The Honky Tonk man is sometimes vilified for saying no to that Randy Savage title change, but in the end, who was hurt by that decision? Who was helped? That’s a definitive case of a talent working for his best interest, and it seems like it worked for Wayne Ferris. He was even asked to be in the mythical Hall of Fame, so there’s no hard feelings there, huh?

(He also turned it down reportedly because the $5000 he’d get but the loss of several months of signings and appearances wouldn’t be worthwhile for him)

Anyway, that’s the nature of the beast.

Thankfully only Chyna spouts out that kind of perspective here.

On the other hand, we get some tidbits of information, some glimpses of bigger stories, some context for various controversies and surprisingly enough, an anti-VH1 vibe in that several commentators try to say why certain controversies aren’t really controversial.

So what are the controversies?

In no particular order, we’re talking about the New Jersey Tax/exposure of wrestling, the show going on after the tragic death of Owen Hart, the infamous Montreal Screwjob, the ECW Crucifixion angle, and the Vince Russo Title win.

It’s an interesting array of situations, all of which elicit emotion and/or second-guessing.

The only one I thought questionable was the Raven/Sandman angle, not because of the angle but because of the lack of defense for it. Most of the views were that they crossed the line, some didn’t know of it, and I think the Kurt Angle aspect of it was missed.

If Angle wasn’t at that show and deciding whether or not to become a pro wrestler, it likely wouldn’t have blown up so much, but Kurt was a talking head at a Pittsburgh TV station at the time, and had reason to distance himself from the sport and ECW at the time. There’s a what-if here that could have been explored – what if they never did the angle and Kurt got caught up with ECW and not the WWE? Obviously the dollar amount would have paled, but it’s something to think about if an Olympic Gold Medalist was the featured performer of a renegade promotion at the time when it hit the national scene.

Montreal’s been analyzed ad nauseam, and remains controversial if only due to the defense of Vince, or the defense of Bret. Some takes worth hearing, but nothing terribly new to the discussion.

(My take: they should have compromised. Wow, that’s original. But if push comes to shove, I side with Bret – Vince gave him creative control and should have gave a graceful exit. I’m still confused by all the workers who rail against that power Hart had. It was real by most legit reports, so pretending that it didn’t exist is mystifying.)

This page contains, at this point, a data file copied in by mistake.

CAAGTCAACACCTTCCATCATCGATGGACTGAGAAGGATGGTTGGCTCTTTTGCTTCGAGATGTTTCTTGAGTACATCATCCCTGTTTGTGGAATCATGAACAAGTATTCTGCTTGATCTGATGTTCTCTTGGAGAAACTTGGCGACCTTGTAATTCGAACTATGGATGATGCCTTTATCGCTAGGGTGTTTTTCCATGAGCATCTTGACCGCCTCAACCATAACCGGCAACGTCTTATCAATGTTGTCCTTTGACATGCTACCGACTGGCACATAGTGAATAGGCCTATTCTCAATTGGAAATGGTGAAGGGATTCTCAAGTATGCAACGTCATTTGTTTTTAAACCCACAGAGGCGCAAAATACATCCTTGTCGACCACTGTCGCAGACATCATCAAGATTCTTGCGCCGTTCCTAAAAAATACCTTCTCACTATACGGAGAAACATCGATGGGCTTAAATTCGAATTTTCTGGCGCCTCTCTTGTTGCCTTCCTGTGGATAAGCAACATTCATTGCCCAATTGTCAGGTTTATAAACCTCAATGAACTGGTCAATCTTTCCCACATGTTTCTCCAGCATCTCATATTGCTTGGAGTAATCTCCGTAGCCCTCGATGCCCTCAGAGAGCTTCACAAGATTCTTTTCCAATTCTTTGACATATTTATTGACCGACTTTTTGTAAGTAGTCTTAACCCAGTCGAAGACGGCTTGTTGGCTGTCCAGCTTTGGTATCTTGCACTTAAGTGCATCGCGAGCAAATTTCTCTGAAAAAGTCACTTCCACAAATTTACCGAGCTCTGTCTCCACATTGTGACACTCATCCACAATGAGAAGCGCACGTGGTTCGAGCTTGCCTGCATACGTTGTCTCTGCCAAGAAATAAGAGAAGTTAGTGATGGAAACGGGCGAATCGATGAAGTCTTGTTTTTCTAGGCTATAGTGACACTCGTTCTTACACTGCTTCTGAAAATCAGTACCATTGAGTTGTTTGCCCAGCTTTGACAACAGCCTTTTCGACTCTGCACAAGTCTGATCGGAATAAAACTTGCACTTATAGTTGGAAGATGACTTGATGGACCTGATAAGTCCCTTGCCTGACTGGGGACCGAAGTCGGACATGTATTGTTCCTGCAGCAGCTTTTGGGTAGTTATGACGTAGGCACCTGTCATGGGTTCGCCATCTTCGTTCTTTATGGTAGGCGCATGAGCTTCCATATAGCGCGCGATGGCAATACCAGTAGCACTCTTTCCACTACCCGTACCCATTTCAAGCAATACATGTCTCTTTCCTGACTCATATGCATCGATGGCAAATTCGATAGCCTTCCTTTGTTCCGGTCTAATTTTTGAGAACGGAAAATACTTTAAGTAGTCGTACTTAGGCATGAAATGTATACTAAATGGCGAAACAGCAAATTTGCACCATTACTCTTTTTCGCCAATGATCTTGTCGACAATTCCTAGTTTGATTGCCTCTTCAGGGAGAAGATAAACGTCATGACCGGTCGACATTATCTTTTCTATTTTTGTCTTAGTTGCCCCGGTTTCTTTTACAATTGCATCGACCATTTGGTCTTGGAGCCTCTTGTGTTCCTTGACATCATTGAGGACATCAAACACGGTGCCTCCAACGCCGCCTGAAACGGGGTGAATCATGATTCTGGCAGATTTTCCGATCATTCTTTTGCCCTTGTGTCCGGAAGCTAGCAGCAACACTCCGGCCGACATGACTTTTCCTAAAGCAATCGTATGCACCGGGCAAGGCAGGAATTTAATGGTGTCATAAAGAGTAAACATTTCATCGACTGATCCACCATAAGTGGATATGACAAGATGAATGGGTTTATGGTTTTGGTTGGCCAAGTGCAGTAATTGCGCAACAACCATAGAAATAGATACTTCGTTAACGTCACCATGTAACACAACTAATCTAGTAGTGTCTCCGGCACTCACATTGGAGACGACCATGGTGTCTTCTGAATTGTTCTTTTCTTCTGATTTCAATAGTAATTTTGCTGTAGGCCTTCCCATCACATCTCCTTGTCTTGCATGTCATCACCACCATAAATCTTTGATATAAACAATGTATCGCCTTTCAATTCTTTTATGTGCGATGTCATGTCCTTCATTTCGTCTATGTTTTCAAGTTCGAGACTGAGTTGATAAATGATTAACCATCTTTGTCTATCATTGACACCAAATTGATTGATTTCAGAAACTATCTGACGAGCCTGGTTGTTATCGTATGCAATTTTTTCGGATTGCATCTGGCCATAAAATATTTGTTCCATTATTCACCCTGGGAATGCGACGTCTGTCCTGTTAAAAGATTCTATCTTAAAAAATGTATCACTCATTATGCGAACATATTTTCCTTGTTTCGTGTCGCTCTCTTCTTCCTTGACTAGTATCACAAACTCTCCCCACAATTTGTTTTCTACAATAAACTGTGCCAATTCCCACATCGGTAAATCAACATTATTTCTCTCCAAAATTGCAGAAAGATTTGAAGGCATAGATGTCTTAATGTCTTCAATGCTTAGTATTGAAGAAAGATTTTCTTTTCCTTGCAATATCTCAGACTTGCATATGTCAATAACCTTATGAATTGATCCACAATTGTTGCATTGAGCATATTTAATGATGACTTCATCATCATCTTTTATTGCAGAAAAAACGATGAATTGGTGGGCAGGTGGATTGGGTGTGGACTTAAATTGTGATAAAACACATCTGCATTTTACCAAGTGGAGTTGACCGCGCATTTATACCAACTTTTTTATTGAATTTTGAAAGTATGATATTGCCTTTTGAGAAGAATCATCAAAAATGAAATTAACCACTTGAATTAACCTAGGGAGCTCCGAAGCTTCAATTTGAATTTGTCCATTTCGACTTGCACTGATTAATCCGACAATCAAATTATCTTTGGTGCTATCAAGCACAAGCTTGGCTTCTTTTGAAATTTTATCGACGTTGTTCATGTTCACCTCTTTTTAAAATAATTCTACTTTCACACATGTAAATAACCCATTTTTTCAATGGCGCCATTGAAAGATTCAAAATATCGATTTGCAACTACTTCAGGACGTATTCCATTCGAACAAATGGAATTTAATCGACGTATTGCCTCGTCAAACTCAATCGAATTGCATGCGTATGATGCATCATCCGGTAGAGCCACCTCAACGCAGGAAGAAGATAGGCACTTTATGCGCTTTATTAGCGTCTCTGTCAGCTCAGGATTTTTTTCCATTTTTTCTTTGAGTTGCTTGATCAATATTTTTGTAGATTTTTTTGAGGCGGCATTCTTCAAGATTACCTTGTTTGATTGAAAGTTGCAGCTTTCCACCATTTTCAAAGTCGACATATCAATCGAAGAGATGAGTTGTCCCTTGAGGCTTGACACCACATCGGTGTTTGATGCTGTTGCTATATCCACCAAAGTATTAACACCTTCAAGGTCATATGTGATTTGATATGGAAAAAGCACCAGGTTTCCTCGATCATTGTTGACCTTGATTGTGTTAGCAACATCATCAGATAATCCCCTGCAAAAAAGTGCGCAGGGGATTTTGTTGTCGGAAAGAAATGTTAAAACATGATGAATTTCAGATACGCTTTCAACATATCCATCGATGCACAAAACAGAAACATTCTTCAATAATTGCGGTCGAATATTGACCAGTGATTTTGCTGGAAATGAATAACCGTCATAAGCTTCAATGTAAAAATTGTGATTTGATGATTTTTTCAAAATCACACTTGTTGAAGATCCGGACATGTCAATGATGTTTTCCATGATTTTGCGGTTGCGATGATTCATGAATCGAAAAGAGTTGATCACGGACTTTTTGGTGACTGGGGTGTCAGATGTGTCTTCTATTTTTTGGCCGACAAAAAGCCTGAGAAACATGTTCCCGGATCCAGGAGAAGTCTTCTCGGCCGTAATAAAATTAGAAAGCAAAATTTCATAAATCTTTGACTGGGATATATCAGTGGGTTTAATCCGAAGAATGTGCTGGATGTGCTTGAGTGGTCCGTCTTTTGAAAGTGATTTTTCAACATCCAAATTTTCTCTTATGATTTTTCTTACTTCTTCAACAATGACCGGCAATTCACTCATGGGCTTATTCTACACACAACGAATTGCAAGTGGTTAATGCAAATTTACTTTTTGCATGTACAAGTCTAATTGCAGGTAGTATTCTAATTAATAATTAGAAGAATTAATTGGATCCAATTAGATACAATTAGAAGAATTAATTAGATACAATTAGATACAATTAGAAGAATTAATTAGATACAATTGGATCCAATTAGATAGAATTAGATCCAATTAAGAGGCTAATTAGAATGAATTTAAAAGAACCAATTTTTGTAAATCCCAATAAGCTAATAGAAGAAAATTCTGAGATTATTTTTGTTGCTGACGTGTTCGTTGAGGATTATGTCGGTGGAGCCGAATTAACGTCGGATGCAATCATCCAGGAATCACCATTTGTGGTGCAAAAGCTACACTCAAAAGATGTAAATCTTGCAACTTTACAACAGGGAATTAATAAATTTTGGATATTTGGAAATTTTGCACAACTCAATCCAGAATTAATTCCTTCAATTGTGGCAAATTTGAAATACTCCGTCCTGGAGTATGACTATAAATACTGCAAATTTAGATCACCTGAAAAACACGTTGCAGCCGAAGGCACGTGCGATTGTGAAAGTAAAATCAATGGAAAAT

Owen’s death is super controversial because while there’s no solid defense of stopping the show, the ramifications of stopping the show are never really touched upon. The “riot” defense is laughable, but there would have been a major dollar figure lost, it’s almost certain that some lawyer would do a lawsuit about getting refunds, and how would that impact the guys on the PPV? Not that I’m wanting to defend Vince here.

The Tax issue was so minor in the big picture, and yet so destructive in terms of what the game is, was and should be about. Once Vince pulled the carpet out, it wasn’t a big problem, but in the third decade later we’re seeing the underlying problems. Once again, look at the perspectives of Old School/Modern era talent on this DVD and you can tell the differences between people who look at the business and people who follow the script.

It’s ironic that a business decision has divorced most wrestlers from being interested in a business relationship to both fans and promoters.

The Vince Russo thing?

As much as I’m annoyed by Chynna’s take, she’s right. Pro wrestling is overly scripted today, so following the script isn’t exactly controversial.

But …. Well, let’s not get too controversial.


Check out Kayfabe Commentarie’s Wrestling's Most Controversial Moment for some interesting perspectives, a look back at some truly controversial events, and an interesting take on Old School versus Modern sensibilities, whether or not they that was intended.